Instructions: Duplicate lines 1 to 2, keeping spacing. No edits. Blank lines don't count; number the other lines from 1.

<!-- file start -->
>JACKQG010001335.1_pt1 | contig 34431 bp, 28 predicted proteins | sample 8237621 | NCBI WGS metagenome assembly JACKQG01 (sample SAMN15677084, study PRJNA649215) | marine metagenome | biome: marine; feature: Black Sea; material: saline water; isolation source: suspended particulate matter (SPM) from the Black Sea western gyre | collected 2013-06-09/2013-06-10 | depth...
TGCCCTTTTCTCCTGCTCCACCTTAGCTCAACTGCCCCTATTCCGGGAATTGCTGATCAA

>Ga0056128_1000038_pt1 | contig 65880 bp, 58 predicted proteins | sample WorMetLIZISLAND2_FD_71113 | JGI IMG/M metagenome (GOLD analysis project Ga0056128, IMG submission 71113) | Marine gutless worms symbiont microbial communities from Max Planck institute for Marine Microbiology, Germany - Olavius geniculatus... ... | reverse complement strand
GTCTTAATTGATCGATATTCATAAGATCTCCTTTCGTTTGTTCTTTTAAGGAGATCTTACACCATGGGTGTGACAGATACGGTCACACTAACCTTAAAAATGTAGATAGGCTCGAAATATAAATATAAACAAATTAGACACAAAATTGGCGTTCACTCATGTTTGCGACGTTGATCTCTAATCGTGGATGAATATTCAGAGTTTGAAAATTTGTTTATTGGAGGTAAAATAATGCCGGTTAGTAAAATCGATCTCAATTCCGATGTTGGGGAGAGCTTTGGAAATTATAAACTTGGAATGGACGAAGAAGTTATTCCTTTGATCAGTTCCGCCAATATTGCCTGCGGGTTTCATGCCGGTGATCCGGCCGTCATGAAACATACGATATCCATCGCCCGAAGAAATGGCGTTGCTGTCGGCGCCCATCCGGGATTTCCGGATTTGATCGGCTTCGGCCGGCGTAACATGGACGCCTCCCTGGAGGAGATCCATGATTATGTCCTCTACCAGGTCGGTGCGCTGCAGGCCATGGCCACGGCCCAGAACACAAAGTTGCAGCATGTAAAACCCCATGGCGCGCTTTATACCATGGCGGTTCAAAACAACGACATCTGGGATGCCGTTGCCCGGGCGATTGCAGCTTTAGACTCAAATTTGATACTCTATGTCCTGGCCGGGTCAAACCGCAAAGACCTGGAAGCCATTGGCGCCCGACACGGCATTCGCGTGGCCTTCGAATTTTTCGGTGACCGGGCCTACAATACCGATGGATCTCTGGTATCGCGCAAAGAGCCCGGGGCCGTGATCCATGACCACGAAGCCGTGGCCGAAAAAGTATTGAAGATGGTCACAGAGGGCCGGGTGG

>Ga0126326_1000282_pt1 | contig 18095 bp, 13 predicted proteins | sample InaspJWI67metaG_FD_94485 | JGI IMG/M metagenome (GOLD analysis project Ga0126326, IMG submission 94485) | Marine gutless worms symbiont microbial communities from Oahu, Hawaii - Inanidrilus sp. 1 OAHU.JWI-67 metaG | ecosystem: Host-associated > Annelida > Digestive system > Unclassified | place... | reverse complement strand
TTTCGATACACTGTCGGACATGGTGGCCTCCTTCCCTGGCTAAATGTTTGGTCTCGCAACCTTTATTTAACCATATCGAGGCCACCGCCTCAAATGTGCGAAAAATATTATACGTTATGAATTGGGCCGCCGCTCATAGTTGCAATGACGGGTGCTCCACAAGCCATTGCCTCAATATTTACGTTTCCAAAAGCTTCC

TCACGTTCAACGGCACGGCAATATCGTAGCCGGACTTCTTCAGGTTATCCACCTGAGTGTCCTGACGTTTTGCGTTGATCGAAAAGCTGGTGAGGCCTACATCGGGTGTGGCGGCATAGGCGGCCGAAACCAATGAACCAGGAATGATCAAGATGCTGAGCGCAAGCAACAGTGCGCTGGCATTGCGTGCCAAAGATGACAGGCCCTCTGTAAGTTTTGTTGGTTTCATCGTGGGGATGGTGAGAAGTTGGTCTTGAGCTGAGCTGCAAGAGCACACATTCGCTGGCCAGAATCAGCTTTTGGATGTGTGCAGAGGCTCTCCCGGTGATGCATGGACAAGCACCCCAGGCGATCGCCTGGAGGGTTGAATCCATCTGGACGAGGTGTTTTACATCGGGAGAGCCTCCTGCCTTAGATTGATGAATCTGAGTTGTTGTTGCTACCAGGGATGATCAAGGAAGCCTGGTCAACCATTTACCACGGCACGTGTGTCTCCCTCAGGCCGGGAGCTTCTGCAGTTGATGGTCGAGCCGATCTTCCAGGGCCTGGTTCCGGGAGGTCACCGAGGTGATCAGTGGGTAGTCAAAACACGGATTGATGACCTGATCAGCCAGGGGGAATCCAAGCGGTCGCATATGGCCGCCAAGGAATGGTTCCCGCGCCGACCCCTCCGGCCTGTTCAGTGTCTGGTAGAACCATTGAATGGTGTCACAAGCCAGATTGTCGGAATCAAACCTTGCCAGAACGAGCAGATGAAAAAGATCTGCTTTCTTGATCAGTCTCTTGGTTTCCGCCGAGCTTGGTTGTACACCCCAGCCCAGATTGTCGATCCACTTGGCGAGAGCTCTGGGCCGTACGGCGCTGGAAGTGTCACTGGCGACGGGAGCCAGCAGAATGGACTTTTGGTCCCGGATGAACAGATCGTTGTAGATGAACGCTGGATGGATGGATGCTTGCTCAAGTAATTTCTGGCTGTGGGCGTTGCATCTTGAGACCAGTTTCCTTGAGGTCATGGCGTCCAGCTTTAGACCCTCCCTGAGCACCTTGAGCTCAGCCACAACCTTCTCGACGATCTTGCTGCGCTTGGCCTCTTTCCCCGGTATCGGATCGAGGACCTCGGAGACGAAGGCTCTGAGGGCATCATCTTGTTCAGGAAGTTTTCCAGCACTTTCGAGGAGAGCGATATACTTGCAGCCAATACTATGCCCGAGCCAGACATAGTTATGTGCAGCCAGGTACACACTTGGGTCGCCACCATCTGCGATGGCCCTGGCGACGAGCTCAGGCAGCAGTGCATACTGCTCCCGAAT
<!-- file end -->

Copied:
>JACKQG010001335.1_pt1 | contig 34431 bp, 28 predicted proteins | sample 8237621 | NCBI WGS metagenome assembly JACKQG01 (sample SAMN15677084, study PRJNA649215) | marine metagenome | biome: marine; feature: Black Sea; material: saline water; isolation source: suspended particulate matter (SPM) from the Black Sea western gyre | collected 2013-06-09/2013-06-10 | depth...
TGCCCTTTTCTCCTGCTCCACCTTAGCTCAACTGCCCCTATTCCGGGAATTGCTGATCAA